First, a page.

Apple Could Cut Mac Prices In Low-Cost PC Boom

Many analysts agree that consumers who may want a Mac are turning to Windows PCs instead in order to spend several hundred dollars less.
With consumers mostly buying low-cost PCs in the current recession, Apple could cut the prices of some of its most popular Macs.

The computer maker in the coming months is expected to release lower-priced models of the 13-inch MacBook and iMac, AppleInsider reported Friday. The MacBook currently sells for as low as $999, and the iMac starts at $1,199.

A price cut would make sense given the pressure Apple is feeling from being a premium PC vendor at a time when consumers are looking to spend less on just about everything. Overall sales of Mac computers in the first quarter of the year fell 3% from a year ago, the company reported this month. Apple's profits in the quarter were driven by iPhone and iPod sales.

Many analysts agree that consumers who may want a Mac are turning to Windows PCs instead in order to spend several hundred dollars less. In addition, schools and creative professionals, both major customers, are holding back on replacement Macs until the economy starts to improve.

Because of the economic downturn, consumer and business spending on PCs is expected to remain down for the rest of the year. As a result, Mac shipments in the second half of the year will be about flat while revenue will decline, predicts market researcher Technology Business Research. The revenue decline will be caused by Apple customers buying more of the company's low-priced systems.

Apple and Windows PC makers are seeing potential customers turn from more expensive systems to the lowest-priced models, particularly netbooks. The mini-laptops optimized for Web surfing and the most basic tasks sell for as little as $300.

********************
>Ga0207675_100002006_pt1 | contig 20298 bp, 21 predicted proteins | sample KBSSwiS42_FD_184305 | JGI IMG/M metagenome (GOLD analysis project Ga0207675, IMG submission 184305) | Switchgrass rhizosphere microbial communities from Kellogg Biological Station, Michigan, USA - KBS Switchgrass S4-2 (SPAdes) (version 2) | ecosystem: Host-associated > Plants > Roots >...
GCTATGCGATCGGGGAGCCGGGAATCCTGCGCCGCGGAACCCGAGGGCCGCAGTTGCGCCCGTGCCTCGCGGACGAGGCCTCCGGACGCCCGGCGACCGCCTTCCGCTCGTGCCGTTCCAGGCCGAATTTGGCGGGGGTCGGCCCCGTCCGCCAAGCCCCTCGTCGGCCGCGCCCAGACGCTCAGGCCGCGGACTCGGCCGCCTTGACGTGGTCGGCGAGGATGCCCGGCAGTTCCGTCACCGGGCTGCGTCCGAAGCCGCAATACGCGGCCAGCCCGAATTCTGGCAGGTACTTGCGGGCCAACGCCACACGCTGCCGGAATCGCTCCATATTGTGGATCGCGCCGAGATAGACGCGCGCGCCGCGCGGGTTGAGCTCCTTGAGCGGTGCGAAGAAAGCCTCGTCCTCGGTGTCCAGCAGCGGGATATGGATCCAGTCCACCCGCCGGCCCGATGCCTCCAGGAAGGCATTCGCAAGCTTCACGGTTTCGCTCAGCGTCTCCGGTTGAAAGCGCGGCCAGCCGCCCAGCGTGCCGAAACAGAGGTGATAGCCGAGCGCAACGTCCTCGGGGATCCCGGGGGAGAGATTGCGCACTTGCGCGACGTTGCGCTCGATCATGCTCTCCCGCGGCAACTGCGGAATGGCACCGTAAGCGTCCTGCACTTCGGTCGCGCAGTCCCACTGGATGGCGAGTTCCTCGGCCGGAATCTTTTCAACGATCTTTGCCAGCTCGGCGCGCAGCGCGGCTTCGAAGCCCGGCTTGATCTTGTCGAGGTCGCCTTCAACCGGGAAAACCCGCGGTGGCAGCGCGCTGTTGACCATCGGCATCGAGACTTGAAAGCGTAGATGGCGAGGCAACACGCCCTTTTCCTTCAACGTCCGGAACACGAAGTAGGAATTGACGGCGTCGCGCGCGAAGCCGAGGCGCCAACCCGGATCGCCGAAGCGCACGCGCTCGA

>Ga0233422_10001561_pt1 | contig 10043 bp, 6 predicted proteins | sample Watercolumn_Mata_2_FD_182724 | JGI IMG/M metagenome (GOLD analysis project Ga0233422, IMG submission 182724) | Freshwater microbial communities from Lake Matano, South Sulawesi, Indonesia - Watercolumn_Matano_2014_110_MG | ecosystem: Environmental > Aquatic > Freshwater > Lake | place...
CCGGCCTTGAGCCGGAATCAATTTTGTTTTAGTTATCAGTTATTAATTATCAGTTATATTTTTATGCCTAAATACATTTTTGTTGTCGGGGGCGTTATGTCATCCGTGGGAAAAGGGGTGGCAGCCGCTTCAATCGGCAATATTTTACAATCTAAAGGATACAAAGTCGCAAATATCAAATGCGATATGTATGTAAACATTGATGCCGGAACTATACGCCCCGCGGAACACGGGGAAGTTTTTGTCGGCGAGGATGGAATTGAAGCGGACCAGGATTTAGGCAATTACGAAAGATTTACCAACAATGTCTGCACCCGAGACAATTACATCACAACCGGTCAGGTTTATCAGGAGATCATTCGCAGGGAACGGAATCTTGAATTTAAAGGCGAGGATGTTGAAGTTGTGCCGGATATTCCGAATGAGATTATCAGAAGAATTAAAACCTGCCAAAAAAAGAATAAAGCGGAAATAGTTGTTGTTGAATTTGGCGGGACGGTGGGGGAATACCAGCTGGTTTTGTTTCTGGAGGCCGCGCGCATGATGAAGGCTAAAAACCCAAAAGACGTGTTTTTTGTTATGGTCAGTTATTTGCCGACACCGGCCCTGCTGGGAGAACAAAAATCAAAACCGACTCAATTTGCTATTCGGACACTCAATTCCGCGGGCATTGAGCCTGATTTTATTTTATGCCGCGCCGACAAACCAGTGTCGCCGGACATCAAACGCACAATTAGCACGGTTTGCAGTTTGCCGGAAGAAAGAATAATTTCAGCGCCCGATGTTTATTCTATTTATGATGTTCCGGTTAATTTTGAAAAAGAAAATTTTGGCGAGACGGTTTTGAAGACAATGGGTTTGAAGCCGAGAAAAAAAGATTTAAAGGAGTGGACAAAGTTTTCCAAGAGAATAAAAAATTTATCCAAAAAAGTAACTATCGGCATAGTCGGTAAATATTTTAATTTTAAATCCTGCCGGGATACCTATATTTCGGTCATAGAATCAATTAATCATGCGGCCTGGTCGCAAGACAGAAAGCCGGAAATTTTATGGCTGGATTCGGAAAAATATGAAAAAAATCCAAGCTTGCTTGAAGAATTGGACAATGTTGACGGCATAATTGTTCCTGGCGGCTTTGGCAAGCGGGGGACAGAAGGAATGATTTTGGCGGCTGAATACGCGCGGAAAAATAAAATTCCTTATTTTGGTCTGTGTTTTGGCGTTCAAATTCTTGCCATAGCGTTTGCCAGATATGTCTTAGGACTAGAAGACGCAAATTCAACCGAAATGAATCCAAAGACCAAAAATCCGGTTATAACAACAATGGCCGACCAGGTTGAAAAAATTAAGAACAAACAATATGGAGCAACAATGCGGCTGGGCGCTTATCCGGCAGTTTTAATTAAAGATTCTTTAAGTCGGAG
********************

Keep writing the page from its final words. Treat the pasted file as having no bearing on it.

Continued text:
Global shipments of netbooks, introduced to the market in 2007, have risen by 68.5% so far this year, according to iSuppli. That growth rate is expected to remain roughly the same the rest of the year, while the PC market in general is expected to contract by 9.5%.

The good news for Apple is that the netbook boom is not expected to last. The growth rate is expected to decelerate considerably next year as the economy improves and people have the cash to pay more for higher-performing systems.

In the meantime, Apple has no desire to enter the netbook market. COO Tim Cook has criticized the systems for having "cramped keyboards, terrible software, junky hardware, very small screens, and just not a consumer experience, and not something that we would put the Mac brand on, quite frankly." Cook made the comments during the company's earnings call with financial analysts this month.

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